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The $13.4M Bugatti La Voiture Noire is completed and ready for delivery

Two years after the design prototype's reveal, this incredible one-off is on its way to its owner.

The production La Voiture Noire looks just like the prototype.

Back in 2019 Bugatti unveiled La Voiture Noire, an incredible Chiron-based one-off inspired by the lost Type 57 SC Atlantic. It was said to be the most expensive car ever sold at the time, but the car on display at the Geneva Auto Show wasn't the final car -- it was just a design model with no interior. Now, two years later, the production La Voiture Noire is complete and ready for delivery, and it's glorious.

Crucially, the car's dramatic proportions have remained intact, and they might have even improved. As it's based on the Chiron, La Voiture Noire has its quad-turbo 8.0-liter W16 engine mounted behind the seats, but it has an elongated hood that gives the car the proportions of a front-engine, rear-drive GT. The production car retains the prototype's peaked windshield, though the A-pillars aren't as flush because the car shares its glass and pillars with the Chiron. Sadly, this also means it loses the prototype's central windshield wiper.

It retains the prototype's peaked windshield.


Some of the details are slightly different, mostly due to production feasibility. The fuel-filler cap on the prototype was on the rear haunches, but in the production model it's located ahead of the scoops aft of the side windows, the same location as the Chiron. The angled front fender vent has been moved onto the door itself instead of the door seam forming the edge of the vent, and there's a new vertical vent right behind the front wheel arches. But impressively, pretty much all of the car's cutlines have remained the same.

The front end is pretty much identical. The headlights have the same complex LED design, which is made from 25 individually milled pieces on each side, though there's a new sunken lower section housing the main beams. The production model's huge horseshoe grille and giant intakes are present, as is the patterned venting on the hood. All of the grille mesh has been 3D printed, and it looks amazing. Like on the prototype the production model has a large panel covering the engine, which is perforated with the same pattern as the front hood and has an aluminum spine detail, though it gains some additional venting at the roof and the end of the rear deck.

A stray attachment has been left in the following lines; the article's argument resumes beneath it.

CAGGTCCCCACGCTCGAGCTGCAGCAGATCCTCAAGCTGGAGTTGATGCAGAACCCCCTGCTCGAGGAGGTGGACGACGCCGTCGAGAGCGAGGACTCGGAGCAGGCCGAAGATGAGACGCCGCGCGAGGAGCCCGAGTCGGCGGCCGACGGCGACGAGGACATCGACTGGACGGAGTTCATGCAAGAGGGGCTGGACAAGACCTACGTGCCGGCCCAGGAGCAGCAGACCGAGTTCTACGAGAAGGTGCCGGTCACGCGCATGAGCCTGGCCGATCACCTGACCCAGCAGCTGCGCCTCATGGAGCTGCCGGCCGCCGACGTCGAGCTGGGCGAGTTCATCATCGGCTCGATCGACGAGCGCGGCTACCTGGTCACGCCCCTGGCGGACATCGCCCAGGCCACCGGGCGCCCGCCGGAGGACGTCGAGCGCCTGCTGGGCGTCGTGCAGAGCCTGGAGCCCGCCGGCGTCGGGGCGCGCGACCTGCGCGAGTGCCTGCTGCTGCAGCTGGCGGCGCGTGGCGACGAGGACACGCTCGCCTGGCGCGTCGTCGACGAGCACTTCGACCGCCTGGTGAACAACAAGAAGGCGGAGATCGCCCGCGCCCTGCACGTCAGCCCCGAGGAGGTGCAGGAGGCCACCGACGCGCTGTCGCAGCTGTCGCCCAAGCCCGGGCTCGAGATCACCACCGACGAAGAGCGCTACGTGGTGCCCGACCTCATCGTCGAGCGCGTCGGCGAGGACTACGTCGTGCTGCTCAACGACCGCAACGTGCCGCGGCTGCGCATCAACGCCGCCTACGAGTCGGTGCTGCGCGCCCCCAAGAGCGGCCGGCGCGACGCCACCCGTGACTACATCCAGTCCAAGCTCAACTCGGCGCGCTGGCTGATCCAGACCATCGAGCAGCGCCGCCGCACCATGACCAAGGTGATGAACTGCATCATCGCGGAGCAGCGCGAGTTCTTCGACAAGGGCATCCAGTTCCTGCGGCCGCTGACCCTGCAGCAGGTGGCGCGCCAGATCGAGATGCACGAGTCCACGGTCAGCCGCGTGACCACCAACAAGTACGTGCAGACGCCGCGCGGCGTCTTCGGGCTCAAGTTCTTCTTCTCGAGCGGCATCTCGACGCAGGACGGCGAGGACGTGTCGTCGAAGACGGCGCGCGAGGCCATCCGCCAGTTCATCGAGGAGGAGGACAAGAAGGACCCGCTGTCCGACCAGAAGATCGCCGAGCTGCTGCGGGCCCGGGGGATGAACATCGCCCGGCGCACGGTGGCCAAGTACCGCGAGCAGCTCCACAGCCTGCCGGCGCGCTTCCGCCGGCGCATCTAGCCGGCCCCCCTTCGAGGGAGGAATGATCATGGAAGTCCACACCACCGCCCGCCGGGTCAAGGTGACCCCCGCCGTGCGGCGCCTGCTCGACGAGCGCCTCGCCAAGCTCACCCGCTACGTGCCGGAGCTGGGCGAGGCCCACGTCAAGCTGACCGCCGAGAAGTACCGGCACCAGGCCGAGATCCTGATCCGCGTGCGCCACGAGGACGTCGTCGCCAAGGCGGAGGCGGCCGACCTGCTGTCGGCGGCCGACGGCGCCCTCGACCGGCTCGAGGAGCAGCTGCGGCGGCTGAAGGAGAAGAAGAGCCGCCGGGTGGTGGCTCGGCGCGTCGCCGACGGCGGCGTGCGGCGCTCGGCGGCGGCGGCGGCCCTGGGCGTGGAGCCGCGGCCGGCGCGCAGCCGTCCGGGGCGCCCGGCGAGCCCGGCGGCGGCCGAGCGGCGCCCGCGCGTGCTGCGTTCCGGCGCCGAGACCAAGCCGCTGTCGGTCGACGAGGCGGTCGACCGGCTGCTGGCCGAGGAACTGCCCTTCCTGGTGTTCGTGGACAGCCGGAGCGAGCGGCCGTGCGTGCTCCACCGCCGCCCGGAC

That rear end is even more dramatic.


That rear end is dominated by a flowing LED taillight that follows the contour of the open rear end, and the vents and diffusers are identical to the prototype. The production car still has those six huge exhaust tips, a nod to the original Atlantic, but sadly the Bugatti script at the rear doesn't seem to light up. The wheels have the same complex design, but they lose the center-locking mechanism in favor of normal lug nuts, and there's no longer stickers on the tires. There is one more major difference: while the prototype's entire body was finished in exposed black carbon fiber, the production La Voiture Noire is slathered in a deep black paint. 

Bugatti didn't release any photos of the interior, but a spokesperson told us that it looks basically the same as the Chiron's -- because of safety regulations, the company isn't able to change much. But there are some special details like a rosewood shifter and drive mode switch and unique turned aluminum trim, and the cabin is trimmed in rich Havana Brown leather.

Some of the details are slightly different, like the fuel filler positioning.


The development process for La Voiture Noire was no different from a regular Bugatti production model despite the two-year timeframe. The massive changes to the wheelbase, bodywork and cooling system meant the car had to undergo extensive testing in digital simulators, wind tunnels, on test tracks and proving grounds and on real-life roads. Every new component had to be rigorously measured and tested, and the car even needed to meet crash safety regulations.

La Voiture Noire wasn't commissioned by a customer as is typical with coachbuilt cars from brands like Rolls-Royce. Instead, the idea for the car stemmed from Bugatti's designers and executives, and when the idea was presented to a long-time customer and fan of the company, he immediately accepted the offer to buy the car. (The owner also ordered a Divo in a matching spec.) While La Voiture Noire was originally said to cost $12.5 million, Bugatti says the final sale price was $13.4 million before any taxes.